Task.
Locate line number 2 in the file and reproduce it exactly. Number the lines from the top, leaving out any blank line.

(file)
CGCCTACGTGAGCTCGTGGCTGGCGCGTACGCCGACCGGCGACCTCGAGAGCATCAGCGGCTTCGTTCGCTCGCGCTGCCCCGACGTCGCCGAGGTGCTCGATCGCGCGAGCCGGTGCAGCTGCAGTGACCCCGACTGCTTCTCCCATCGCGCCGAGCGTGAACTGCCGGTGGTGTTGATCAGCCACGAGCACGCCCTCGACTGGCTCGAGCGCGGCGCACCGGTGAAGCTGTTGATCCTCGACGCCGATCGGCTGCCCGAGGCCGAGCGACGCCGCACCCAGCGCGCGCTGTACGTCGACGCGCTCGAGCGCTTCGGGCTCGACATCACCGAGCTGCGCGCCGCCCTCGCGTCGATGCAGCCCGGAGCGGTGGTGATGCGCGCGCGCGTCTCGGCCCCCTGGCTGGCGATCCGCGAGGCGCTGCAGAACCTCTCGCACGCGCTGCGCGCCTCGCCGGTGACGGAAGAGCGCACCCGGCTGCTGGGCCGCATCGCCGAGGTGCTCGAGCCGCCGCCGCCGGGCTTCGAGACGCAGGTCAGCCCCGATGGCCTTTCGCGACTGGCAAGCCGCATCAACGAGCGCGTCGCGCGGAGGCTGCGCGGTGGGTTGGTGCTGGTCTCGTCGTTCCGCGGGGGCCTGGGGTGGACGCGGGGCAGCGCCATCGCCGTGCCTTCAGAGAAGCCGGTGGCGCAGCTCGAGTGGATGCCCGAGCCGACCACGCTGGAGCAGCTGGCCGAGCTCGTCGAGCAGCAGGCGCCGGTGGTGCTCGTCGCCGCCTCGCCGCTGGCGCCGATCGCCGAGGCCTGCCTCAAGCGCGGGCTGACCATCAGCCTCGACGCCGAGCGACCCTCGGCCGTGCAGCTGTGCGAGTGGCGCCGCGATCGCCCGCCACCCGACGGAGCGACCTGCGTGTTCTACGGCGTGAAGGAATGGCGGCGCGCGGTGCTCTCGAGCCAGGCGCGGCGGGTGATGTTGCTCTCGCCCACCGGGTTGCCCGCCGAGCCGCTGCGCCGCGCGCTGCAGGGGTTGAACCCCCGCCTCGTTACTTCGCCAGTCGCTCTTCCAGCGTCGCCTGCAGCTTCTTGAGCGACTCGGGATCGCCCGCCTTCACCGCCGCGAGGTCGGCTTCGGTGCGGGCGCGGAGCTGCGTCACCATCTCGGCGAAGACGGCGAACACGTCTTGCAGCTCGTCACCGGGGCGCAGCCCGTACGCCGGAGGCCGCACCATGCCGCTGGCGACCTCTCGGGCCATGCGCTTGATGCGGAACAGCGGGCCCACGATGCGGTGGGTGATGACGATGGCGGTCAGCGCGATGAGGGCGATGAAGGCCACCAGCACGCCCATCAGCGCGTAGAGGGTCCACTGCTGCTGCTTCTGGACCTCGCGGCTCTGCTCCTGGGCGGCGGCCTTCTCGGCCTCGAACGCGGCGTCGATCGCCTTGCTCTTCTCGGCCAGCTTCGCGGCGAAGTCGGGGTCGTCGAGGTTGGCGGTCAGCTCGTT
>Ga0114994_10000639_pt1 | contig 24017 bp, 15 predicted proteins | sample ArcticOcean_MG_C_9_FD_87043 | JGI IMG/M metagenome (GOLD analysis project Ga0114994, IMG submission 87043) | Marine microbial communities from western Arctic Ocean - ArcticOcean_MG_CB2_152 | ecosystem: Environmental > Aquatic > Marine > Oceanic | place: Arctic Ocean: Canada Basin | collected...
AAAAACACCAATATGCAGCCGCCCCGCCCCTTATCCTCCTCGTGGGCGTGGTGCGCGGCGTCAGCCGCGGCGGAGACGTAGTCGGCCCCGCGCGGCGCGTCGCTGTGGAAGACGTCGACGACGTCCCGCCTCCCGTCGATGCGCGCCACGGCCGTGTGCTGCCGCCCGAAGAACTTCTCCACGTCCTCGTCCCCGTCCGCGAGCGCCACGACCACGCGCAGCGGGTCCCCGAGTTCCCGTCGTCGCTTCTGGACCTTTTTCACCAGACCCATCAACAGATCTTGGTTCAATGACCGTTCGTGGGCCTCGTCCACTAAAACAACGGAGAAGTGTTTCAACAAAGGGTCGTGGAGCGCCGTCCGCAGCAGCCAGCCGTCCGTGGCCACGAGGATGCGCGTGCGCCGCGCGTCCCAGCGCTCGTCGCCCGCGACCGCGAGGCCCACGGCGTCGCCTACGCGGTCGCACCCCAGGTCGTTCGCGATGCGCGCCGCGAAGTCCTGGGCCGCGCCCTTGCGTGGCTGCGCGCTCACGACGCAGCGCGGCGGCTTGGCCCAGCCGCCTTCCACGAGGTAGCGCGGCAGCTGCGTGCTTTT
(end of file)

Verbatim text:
>Ga0114994_10000639_pt1 | contig 24017 bp, 15 predicted proteins | sample ArcticOcean_MG_C_9_FD_87043 | JGI IMG/M metagenome (GOLD analysis project Ga0114994, IMG submission 87043) | Marine microbial communities from western Arctic Ocean - ArcticOcean_MG_CB2_152 | ecosystem: Environmental > Aquatic > Marine > Oceanic | place: Arctic Ocean: Canada Basin | collected...